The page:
Why the NHS is a perverse role model

October 18, 1996

David Albury proposes a radical restructuring of academic life. Staff would become independent contractors, who bid for work from managers, who would specify courses and research programmes to meet market needs.

I am sure that other readers will comment on the educational issues, but perhaps I could draw a parallel with the NHS. This was, after all, mentioned in his article.

The NHS was reformed in a rather similar way some years ago, though with the express aim (significantly, not mentioned directly by Albury) of creating a market in public health care.

Thus there was the split into purchasers and providers. I think it would be fair to say that this experiment has not been a great success.

It is certainly clear that bureaucracy has increased and that the various players in the game have taken rather narrow views of their roles. Whether the hidden hand of the market has delivered benefits to patients seems an open question. Given that this was one aim of the reforms, it is an important question to face.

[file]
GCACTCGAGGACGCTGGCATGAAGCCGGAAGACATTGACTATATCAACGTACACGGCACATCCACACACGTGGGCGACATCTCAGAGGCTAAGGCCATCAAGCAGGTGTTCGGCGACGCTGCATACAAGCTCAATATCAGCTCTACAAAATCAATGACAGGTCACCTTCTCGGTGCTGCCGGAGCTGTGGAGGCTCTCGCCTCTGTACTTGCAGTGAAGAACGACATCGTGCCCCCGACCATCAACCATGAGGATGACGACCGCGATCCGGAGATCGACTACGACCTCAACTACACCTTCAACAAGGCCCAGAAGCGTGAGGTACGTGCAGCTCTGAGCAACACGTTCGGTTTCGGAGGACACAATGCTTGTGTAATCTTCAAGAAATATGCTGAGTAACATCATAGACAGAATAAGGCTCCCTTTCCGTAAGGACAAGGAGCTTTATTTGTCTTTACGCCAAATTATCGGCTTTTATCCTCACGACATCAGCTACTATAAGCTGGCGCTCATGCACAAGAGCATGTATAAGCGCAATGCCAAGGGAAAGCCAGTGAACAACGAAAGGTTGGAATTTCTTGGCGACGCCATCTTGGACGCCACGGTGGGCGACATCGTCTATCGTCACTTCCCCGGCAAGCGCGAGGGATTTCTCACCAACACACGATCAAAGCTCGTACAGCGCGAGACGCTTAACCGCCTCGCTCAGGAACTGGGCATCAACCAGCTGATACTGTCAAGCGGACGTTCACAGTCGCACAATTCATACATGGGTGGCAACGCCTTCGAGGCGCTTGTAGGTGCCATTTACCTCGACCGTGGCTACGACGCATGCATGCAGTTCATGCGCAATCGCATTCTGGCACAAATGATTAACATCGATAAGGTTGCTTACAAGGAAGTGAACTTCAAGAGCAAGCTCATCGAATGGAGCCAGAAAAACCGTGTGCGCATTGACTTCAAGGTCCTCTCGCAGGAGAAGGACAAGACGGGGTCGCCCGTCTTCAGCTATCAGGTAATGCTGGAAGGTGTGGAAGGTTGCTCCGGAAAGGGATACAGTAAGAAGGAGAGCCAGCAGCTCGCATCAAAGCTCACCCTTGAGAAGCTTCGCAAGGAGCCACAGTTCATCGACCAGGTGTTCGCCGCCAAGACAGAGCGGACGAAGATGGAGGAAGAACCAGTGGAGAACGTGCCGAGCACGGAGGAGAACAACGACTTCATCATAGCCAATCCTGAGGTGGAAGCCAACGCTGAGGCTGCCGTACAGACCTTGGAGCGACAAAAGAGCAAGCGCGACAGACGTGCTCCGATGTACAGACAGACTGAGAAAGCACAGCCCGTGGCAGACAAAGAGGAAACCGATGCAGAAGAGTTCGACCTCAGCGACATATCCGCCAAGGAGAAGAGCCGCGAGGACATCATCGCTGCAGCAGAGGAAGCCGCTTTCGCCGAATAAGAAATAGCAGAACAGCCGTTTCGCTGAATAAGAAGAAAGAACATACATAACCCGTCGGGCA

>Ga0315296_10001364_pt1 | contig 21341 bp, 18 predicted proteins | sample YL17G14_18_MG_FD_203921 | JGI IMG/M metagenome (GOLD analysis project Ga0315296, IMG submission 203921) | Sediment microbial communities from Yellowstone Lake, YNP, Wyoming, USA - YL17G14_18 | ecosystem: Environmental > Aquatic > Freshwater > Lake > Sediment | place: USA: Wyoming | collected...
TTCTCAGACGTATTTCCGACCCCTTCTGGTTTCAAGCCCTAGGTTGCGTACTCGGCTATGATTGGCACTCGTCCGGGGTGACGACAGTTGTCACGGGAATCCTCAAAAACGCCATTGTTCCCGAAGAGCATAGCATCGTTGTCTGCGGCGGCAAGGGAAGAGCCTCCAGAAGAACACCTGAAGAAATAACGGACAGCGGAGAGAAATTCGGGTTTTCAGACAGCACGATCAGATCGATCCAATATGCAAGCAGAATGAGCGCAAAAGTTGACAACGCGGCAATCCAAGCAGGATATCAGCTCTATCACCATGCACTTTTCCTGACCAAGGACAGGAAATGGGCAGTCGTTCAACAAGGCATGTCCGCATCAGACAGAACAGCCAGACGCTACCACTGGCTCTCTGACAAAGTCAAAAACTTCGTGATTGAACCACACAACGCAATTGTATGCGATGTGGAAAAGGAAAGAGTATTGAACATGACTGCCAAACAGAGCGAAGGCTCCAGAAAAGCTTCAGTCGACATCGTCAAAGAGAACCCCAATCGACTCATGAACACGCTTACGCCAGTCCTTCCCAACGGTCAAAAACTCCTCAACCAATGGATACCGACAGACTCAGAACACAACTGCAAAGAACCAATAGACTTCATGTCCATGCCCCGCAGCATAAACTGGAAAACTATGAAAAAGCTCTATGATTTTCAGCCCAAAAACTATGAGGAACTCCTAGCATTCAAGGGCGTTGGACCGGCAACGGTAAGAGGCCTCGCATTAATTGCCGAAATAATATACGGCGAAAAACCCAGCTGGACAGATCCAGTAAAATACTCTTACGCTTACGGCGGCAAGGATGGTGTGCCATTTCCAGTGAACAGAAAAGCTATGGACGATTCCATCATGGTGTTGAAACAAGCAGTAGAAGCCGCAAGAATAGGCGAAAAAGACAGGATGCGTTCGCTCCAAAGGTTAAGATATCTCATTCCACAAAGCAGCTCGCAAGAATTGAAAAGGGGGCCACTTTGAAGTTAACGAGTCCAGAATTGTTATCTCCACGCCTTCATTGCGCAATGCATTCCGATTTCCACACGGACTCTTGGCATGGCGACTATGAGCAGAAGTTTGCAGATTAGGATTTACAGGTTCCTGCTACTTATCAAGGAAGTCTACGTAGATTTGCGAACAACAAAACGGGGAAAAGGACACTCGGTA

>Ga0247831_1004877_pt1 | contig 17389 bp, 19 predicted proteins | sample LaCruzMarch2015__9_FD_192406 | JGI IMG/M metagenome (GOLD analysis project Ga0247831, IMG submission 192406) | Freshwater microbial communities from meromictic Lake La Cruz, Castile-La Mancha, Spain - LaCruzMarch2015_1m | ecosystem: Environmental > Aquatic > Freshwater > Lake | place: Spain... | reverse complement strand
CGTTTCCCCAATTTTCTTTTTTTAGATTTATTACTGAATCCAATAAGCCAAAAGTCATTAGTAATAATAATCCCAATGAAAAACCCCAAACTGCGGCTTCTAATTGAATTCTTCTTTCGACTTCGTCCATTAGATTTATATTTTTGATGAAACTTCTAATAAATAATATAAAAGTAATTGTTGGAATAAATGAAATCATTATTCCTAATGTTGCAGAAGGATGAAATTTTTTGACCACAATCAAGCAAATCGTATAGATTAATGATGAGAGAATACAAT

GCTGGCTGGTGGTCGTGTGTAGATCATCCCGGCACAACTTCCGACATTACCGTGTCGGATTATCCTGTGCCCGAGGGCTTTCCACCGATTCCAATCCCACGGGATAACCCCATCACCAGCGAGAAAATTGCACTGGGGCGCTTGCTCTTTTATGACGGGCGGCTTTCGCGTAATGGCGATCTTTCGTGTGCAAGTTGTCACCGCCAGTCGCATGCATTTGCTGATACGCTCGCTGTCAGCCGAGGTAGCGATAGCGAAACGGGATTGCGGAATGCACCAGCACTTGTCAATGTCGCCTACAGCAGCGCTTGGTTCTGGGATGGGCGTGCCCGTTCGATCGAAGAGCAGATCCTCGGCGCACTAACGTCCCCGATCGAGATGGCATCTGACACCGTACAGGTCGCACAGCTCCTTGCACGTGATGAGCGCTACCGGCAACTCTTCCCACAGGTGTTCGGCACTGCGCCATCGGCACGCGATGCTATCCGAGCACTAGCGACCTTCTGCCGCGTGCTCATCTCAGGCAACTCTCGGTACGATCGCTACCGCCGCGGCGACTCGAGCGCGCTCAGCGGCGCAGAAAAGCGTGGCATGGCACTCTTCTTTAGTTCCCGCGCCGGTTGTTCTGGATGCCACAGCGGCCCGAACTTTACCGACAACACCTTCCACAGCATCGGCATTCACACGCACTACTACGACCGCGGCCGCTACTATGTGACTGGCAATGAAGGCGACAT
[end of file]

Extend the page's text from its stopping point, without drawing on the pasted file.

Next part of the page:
So what benefits would flow to students and consumers of research from Albury's proposals? I am not sure that I can think of any and it would seem perverse to repeat an unsuccessful experiment in these circumstances.

Mike Pidd Department of management science, Lancaster University.

You've reached your article limit.

Register to continue

Registration is free and only takes a moment. Once registered you can read a total of 3 articles each month, plus:

  • Sign up for the editor's highlights
  • Receive World University Rankings news first
  • Get job alerts, shortlist jobs and save job searches
  • Participate in reader discussions and post comments

Have your say

Log in or register to post comments

Most Commented

James Fryer illustration (27 July 2017)

It is not Luddism to be cautious about destroying an academic publishing industry that has served us well, says Marilyn Deegan

Jeffrey Beall, associate professor and librarian at the University of Colorado Denver

Creator of controversial predatory journals blacklist says some peers are failing to warn of dangers of disreputable publishers

Hand squeezing stress ball
Working 55 hours per week, the loss of research periods, slashed pensions, increased bureaucracy, tiny budgets and declining standards have finally forced Michael Edwards out
Kayaker and jet skiiers

Nazima Kadir’s social circle reveals a range of alternative careers for would-be scholars, and often with better rewards than academia

hole in ground

‘Drastic action’ required to fix multibillion-pound shortfall in Universities Superannuation Scheme, expert warns